Premium Essay

A Humanistic Approach to Working with a Terminally Ill Patient

In: Psychology

Submitted By blaine
Words 1008
Pages 5
A Humanistic Approach to Working with a Terminally Ill Patient “Humanistic psychology . . . emphasizes the independent dignity and worth of human beings and their conscious capacity to develop personal competence and self respect” (Humanistic Psychology Overview, 2001). This view of humanistic psychology shows why a humanistic approach is valuable and effective when working with patients who have a terminal illness, such as cancer. This paper will provide an example of a humanistic approach by a medical professional in providing care to a terminally ill patient. This paper will also provide a reflection of my feelings on the approach, my thoughts on how I would prefer a human service worker to work with me in such an instance, and discuss how unconditional positive regard would be presented under these circumstances. The following example is from Jill Preston’s article in the Journal of Community Nursing, Using Reflective Practice in Palliative Care (2001). Brenda is a patient who was diagnosed with breast cancer and was treated with a mastectomy and radiotherapy. Three years later, Brenda presented back pains to her physician. It was discovered that Brenda had a metastatic tumor on her spine, a terminal condition. Jill Preston was a nurse from the district nursing service who provided Brenda with care. Jill had only visited Brenda three times in the past two months. During the next visit, Jill was shocked to find Brenda looking so pale. Jill greeted Brenda, who smiled. Jill then sat on the bed and had passive conversation about the weather and the children where Brenda had taught. The two women then spoke of treatments to alleviate pain after Jill asked questions regarding Brenda’s illness and current symptoms. Jill then posed questions to Brenda about the ability to perform personal hygiene and dressing. Brenda replied that things were becoming more...

Similar Documents

Premium Essay

A Humanistic Approach to Working with a Terminally Ill Patient

...Skip to Navigation Skip to Content TermPaperWarehouse.com - Free Term Papers, Essays and Research DocumentsThe Research Paper Factory Join Search Browse Saved Papers Search A Humanistic Approach To Working With A Terminally Ill Patient In: Psychology A Humanistic Approach To Working With A Terminally Ill Patient A Humanistic Approach to Working with a Terminally Ill Patient “Humanistic psychology . . . emphasizes the independent dignity and worth of human beings and their conscious capacity to develop personal competence and self respect” (Humanistic Psychology Overview, 2001). This view of humanistic psychology shows why a humanistic approach is valuable and effective when working with patients who have a terminal illness, such as cancer. This paper will provide an example of a humanistic approach by a medical professional in providing care to a terminally ill patient. This paper will also provide a reflection of my feelings on the approach, my thoughts on how I would prefer a human service worker to work with me in such an instance, and discuss how unconditional positive regard would be presented under these circumstances. The following example is from Jill Preston’s article in the Journal of Community Nursing, Using Reflective Practice in Palliative Care (2001). Brenda is a patient who was diagnosed with breast cancer and was treated with a mastectomy and radiotherapy. Three years later, Brenda presented back pains to her physician. It was discovered......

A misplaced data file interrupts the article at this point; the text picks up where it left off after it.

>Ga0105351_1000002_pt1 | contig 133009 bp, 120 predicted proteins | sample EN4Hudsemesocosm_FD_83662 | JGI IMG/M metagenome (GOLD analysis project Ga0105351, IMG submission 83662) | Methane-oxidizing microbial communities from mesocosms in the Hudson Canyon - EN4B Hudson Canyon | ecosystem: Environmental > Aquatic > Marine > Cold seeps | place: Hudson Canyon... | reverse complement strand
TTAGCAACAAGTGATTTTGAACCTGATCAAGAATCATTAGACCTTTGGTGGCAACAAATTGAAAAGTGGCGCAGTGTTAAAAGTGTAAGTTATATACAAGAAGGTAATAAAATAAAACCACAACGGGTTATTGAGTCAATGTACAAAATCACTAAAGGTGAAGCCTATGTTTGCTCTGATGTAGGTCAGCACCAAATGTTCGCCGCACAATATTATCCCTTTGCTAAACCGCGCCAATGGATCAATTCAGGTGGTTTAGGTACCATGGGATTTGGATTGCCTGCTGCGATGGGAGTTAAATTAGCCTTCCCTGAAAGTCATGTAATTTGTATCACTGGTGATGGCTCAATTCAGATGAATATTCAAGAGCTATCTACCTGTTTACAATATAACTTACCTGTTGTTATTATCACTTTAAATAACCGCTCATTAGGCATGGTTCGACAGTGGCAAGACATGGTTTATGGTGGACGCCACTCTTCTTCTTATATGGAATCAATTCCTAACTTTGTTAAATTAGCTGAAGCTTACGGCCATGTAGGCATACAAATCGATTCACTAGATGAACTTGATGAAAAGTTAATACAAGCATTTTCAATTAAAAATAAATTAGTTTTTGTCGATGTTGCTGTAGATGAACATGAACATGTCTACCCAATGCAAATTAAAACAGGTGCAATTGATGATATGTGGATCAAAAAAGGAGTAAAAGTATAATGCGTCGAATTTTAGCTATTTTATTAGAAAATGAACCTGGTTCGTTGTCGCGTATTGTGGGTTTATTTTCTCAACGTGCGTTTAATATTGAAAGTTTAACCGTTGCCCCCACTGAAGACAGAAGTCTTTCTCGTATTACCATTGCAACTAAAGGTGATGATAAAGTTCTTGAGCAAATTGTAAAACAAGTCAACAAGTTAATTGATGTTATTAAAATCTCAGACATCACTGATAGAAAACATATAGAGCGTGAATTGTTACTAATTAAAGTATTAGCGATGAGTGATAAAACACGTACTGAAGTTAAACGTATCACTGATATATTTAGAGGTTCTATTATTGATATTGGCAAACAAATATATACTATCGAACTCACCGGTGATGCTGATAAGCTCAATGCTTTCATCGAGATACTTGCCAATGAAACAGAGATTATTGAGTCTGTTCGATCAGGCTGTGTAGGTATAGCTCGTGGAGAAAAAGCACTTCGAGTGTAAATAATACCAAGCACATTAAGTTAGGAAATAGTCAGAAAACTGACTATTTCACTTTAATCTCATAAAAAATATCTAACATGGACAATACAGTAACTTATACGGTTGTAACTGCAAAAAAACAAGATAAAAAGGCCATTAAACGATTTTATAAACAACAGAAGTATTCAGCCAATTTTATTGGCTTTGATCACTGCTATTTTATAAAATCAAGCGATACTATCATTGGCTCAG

Words: 530 - Pages: 3

Premium Essay

Humanistic Approach to Working with a Terminally Ill

...A Humanistic Approach to Working with a Terminally Ill Patient “Humanistic psychology . . . emphasizes the independent dignity and worth of human beings and their conscious capacity to develop personal competence and self respect” (Humanistic Psychology Overview, 2001). This view of humanistic psychology shows why a humanistic approach is valuable and effective when working with patients who have a terminal illness, such as cancer. This paper will provide an example of a humanistic approach by a medical professional in providing care to a terminally ill patient. This paper will also provide a reflection of my feelings on the approach, my thoughts on how I would prefer a human service worker to work with me in such an instance, and discuss how unconditional positive regard would be presented under these circumstances. The following example is from Jill Preston’s article in the Journal of Community Nursing, Using Reflective Practice in Palliative Care (2001). Brenda is a patient who was diagnosed with breast cancer and was treated with a mastectomy and radiotherapy. Three years later, Brenda presented back pains to her physician. It was discovered that Brenda had a metastatic tumor on her spine, a terminal condition. Jill Preston was a nurse from the district nursing service who provided Brenda with care. Jill had only visited Brenda three times in the past two months. During the next visit, Jill was shocked to find Brenda looking so pale. Jill greeted Brenda, who smiled.......